Homemade bug spray waiting for the rain to stop. (Mary Lowther photo)

Homemade bug spray waiting for the rain to stop. (Mary Lowther photo)

Mary Lowther: Something has chewed on my peas…

I’ve made an insect-deterrent spray

By Mary Lowther

Something has eaten my peas down to stubs. I read that if it was rabbits they’d be chewed down to the ground. It could be slugs or pill bugs, because the soil isn’t dry enough yet to deter them and the bites on the stubs are small, as though made by many voracious little mouths. I’ve tried various methods to get rid of slugs and pill bugs, but everything that worked before depended on dry conditions and, since this damp cold spring seems to have become eternal, I find myself looking for a wet weather approach.

Perhaps, I thought, growing my peas more quickly might help them outgrow predation, so I sprayed them with fermented nettle tea I made by letting nettles sit in a bucket of water for 10 days, then thinning it till it looked like weak tea and spraying that on the plants. I plan on repeating this in a week. In the meantime, I’ve made an insect-deterrent spray recommended by the Elliott Homestead online, which I’m copying here:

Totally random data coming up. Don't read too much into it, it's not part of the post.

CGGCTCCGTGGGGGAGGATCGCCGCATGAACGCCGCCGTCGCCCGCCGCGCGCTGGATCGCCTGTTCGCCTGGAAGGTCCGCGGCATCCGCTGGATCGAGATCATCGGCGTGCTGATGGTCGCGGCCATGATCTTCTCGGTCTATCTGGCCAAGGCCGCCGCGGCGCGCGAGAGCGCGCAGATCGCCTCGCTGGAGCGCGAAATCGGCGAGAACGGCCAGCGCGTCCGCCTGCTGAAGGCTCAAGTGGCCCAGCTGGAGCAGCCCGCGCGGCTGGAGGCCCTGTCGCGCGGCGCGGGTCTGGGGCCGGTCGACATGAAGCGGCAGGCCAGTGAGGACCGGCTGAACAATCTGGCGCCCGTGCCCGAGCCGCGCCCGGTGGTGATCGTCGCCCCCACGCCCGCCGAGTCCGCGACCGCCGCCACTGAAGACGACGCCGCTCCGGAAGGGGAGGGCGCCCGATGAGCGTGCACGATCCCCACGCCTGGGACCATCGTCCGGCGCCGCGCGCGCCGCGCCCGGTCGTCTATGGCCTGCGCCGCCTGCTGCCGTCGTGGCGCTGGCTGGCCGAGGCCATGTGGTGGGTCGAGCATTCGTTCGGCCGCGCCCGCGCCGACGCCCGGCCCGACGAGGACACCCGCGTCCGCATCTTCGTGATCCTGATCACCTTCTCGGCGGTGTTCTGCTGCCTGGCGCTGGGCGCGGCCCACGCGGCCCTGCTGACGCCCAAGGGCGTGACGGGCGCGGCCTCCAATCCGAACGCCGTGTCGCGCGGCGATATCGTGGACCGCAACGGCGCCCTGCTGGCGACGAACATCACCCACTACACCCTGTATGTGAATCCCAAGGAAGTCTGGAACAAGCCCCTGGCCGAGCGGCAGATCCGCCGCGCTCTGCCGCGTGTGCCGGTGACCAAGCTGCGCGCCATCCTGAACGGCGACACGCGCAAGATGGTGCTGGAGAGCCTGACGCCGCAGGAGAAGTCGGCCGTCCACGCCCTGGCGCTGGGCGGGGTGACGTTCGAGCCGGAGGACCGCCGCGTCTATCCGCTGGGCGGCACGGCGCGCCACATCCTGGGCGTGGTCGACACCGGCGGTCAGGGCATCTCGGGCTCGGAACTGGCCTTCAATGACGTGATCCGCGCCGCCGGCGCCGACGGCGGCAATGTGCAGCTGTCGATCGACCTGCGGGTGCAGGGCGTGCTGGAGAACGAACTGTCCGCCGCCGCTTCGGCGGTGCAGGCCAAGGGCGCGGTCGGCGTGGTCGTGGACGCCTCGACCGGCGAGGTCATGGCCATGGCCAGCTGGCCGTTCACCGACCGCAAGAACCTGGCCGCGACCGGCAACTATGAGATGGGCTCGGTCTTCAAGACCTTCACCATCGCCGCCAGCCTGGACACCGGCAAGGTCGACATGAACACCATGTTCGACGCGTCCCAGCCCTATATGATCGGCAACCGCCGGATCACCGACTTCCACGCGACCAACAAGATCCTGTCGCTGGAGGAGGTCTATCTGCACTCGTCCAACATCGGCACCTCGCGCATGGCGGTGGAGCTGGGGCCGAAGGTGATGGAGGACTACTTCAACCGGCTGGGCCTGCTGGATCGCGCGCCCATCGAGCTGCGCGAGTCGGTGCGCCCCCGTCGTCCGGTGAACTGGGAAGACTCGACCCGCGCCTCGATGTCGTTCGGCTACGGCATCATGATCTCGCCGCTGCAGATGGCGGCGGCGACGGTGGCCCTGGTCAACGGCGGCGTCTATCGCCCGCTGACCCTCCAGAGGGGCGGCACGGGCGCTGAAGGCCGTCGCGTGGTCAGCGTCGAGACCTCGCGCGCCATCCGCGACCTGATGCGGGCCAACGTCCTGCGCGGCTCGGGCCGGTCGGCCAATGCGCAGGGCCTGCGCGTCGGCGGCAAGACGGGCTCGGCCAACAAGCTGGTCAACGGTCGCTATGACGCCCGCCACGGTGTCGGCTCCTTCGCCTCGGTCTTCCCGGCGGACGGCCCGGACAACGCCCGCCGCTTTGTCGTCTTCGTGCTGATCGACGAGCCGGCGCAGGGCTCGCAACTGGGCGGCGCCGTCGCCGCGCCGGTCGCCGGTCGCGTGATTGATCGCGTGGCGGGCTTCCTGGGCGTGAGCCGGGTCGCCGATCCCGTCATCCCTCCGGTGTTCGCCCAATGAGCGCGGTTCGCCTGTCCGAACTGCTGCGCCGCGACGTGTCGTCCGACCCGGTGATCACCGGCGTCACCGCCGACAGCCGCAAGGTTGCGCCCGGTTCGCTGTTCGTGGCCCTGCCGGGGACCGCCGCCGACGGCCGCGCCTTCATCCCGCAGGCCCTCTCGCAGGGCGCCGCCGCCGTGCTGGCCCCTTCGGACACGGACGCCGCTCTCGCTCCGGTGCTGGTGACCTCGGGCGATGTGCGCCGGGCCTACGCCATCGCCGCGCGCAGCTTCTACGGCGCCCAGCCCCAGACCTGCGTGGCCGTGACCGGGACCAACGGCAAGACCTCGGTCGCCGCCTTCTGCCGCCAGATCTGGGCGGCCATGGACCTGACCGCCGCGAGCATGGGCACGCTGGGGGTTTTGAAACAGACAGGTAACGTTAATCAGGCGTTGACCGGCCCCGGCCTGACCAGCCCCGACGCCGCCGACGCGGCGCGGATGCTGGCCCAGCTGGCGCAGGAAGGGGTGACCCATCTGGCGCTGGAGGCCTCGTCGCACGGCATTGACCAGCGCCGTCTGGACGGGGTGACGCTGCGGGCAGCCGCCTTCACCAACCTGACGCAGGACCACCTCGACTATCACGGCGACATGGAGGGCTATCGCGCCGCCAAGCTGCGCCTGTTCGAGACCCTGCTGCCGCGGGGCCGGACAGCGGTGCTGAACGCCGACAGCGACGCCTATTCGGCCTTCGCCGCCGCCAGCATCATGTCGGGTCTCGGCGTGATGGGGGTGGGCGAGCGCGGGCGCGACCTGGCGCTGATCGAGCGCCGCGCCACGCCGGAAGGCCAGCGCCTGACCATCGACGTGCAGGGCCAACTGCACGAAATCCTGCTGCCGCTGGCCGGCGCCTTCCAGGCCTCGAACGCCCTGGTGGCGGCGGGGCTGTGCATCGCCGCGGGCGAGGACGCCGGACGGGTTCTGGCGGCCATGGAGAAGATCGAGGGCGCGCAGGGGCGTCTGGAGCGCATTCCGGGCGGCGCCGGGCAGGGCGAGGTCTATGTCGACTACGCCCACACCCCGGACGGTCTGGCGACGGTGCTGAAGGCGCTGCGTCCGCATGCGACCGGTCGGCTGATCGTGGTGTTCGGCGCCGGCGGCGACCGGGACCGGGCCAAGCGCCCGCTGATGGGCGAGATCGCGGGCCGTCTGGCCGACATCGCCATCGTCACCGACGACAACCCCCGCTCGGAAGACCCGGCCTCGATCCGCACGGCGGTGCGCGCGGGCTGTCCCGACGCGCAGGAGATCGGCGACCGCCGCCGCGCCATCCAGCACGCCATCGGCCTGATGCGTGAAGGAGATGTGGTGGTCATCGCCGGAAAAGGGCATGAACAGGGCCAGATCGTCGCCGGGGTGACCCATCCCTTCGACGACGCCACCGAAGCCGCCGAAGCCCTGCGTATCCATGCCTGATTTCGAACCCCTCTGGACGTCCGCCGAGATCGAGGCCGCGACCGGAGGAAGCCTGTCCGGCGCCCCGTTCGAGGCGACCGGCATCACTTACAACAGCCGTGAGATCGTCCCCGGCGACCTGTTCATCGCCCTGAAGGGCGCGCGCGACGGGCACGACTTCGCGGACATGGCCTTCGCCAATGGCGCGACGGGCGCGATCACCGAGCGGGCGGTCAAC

1 onion

1 head of garlic

1 tsp. cayenne pepper

1 litre water

1 tsp. dish soap

Blend everything except the soap then pour it into a pot and simmer it for 45 to 60 minutes. Strain through cheesecloth then add the dish soap and pour it into an empty spray bottle. Spray all sides of the plant and underneath. Repeat after a rain (which looks like just about every day! I think I’m going to go through a lot of this stuff).

I’m also going to start more peas inside under lights, to plant outside if it ever dries up. This is usually too late in the season to be starting peas as a disease called “enation” kills them off come mind-summer, which is when they would be podding. Still, we really like peas so I have to take even a long shot at a possible crop.

Some authors suggest interplanting highly scented plants like marigolds, garlic and parsley to throw insects off the trail, so I’ve surrounded the patch with these decoys and am mowing down the grass in the paths again to make it harder for the predators to hide and escape my vengeance.

If none of these methods work, at least we still have kale, turnips, lettuce and onions in the garden, and lots of stored garlic. But I wish a few slug-eating frogs or snakes would visit the garden or maybe I could rent a few ducks that love slugs. We have lots of robins that evidently aren’t doing the job. The snake might be unwelcome in the Garden of Eden but here it would be gratefully received, and very well fed.

Please contact mary_lowther@yahoo.ca with questions and suggestions since I need all the help I can get.

Columngardening